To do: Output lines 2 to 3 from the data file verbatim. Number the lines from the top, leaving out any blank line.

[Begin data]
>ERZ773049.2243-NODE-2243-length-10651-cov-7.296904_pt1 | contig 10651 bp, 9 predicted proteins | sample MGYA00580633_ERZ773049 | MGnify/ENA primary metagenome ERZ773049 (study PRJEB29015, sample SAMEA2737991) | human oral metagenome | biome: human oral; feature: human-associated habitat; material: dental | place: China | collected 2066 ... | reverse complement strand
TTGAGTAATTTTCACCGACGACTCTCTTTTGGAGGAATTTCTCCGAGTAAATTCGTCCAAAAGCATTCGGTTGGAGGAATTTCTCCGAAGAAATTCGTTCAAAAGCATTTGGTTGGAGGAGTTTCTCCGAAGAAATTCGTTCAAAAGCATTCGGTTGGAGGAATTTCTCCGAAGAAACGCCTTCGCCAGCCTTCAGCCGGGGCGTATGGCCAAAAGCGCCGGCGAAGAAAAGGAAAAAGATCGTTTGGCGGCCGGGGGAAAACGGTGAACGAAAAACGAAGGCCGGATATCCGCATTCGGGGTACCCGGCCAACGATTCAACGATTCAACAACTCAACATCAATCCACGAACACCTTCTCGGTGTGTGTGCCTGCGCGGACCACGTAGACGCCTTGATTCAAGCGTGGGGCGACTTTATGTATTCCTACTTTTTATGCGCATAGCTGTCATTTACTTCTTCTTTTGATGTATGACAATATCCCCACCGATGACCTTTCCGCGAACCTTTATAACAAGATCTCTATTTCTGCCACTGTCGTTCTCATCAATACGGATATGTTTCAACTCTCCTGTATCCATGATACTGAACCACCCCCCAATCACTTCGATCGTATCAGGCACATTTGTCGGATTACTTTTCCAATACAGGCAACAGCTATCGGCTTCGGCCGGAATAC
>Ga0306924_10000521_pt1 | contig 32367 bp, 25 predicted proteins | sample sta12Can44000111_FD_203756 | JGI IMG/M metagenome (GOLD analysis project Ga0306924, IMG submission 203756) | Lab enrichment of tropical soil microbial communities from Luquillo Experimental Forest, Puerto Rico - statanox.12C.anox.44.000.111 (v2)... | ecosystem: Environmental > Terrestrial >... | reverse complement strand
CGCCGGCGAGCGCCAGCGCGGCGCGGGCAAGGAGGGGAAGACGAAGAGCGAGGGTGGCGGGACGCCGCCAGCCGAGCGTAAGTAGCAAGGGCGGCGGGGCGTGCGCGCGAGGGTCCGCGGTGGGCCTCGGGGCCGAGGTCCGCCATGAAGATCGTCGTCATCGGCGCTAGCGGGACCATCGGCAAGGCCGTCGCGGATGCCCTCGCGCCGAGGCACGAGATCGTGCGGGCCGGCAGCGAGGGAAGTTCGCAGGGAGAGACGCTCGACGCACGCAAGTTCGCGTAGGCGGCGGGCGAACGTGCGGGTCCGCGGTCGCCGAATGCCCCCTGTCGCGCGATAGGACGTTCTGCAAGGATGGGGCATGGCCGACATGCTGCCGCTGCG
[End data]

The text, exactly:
TTGAGTAATTTTCACCGACGACTCTCTTTTGGAGGAATTTCTCCGAGTAAATTCGTCCAAAAGCATTCGGTTGGAGGAATTTCTCCGAAGAAATTCGTTCAAAAGCATTTGGTTGGAGGAGTTTCTCCGAAGAAATTCGTTCAAAAGCATTCGGTTGGAGGAATTTCTCCGAAGAAACGCCTTCGCCAGCCTTCAGCCGGGGCGTATGGCCAAAAGCGCCGGCGAAGAAAAGGAAAAAGATCGTTTGGCGGCCGGGGGAAAACGGTGAACGAAAAACGAAGGCCGGATATCCGCATTCGGGGTACCCGGCCAACGATTCAACGATTCAACAACTCAACATCAATCCACGAACACCTTCTCGGTGTGTGTGCCTGCGCGGACCACGTAGACGCCTTGATTCAAGCGTGGGGCGACTTTATGTATTCCTACTTTTTATGCGCATAGCTGTCATTTACTTCTTCTTTTGATGTATGACAATATCCCCACCGATGACCTTTCCGCGAACCTTTATAACAAGATCTCTATTTCTGCCACTGTCGTTCTCATCAATACGGATATGTTTCAACTCTCCTGTATCCATGATACTGAACCACCCCCCAATCACTTCGATCGTATCAGGCACATTTGTCGGATTACTTTTCCAATACAGGCAACAGCTATCGGCTTCGGCCGGAATAC
>Ga0306924_10000521_pt1 | contig 32367 bp, 25 predicted proteins | sample sta12Can44000111_FD_203756 | JGI IMG/M metagenome (GOLD analysis project Ga0306924, IMG submission 203756) | Lab enrichment of tropical soil microbial communities from Luquillo Experimental Forest, Puerto Rico - statanox.12C.anox.44.000.111 (v2)... | ecosystem: Environmental > Terrestrial >... | reverse complement strand